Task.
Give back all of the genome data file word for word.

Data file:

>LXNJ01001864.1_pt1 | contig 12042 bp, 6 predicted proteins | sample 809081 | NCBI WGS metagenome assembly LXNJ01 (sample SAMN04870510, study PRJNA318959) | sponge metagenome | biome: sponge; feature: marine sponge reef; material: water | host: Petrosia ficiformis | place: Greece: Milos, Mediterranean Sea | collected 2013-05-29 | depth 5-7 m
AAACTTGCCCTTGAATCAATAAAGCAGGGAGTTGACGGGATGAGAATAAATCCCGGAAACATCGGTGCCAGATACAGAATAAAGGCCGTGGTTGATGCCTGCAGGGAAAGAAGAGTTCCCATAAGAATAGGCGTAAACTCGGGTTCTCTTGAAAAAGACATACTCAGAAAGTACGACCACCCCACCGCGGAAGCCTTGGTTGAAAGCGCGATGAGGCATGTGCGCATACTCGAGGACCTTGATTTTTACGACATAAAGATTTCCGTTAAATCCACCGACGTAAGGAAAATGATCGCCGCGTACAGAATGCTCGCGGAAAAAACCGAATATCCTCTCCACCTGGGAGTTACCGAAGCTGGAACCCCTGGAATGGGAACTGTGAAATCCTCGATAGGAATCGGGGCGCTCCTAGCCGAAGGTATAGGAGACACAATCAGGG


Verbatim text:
>LXNJ01001864.1_pt1 | contig 12042 bp, 6 predicted proteins | sample 809081 | NCBI WGS metagenome assembly LXNJ01 (sample SAMN04870510, study PRJNA318959) | sponge metagenome | biome: sponge; feature: marine sponge reef; material: water | host: Petrosia ficiformis | place: Greece: Milos, Mediterranean Sea | collected 2013-05-29 | depth 5-7 m
AAACTTGCCCTTGAATCAATAAAGCAGGGAGTTGACGGGATGAGAATAAATCCCGGAAACATCGGTGCCAGATACAGAATAAAGGCCGTGGTTGATGCCTGCAGGGAAAGAAGAGTTCCCATAAGAATAGGCGTAAACTCGGGTTCTCTTGAAAAAGACATACTCAGAAAGTACGACCACCCCACCGCGGAAGCCTTGGTTGAAAGCGCGATGAGGCATGTGCGCATACTCGAGGACCTTGATTTTTACGACATAAAGATTTCCGTTAAATCCACCGACGTAAGGAAAATGATCGCCGCGTACAGAATGCTCGCGGAAAAAACCGAATATCCTCTCCACCTGGGAGTTACCGAAGCTGGAACCCCTGGAATGGGAACTGTGAAATCCTCGATAGGAATCGGGGCGCTCCTAGCCGAAGGTATAGGAGACACAATCAGGG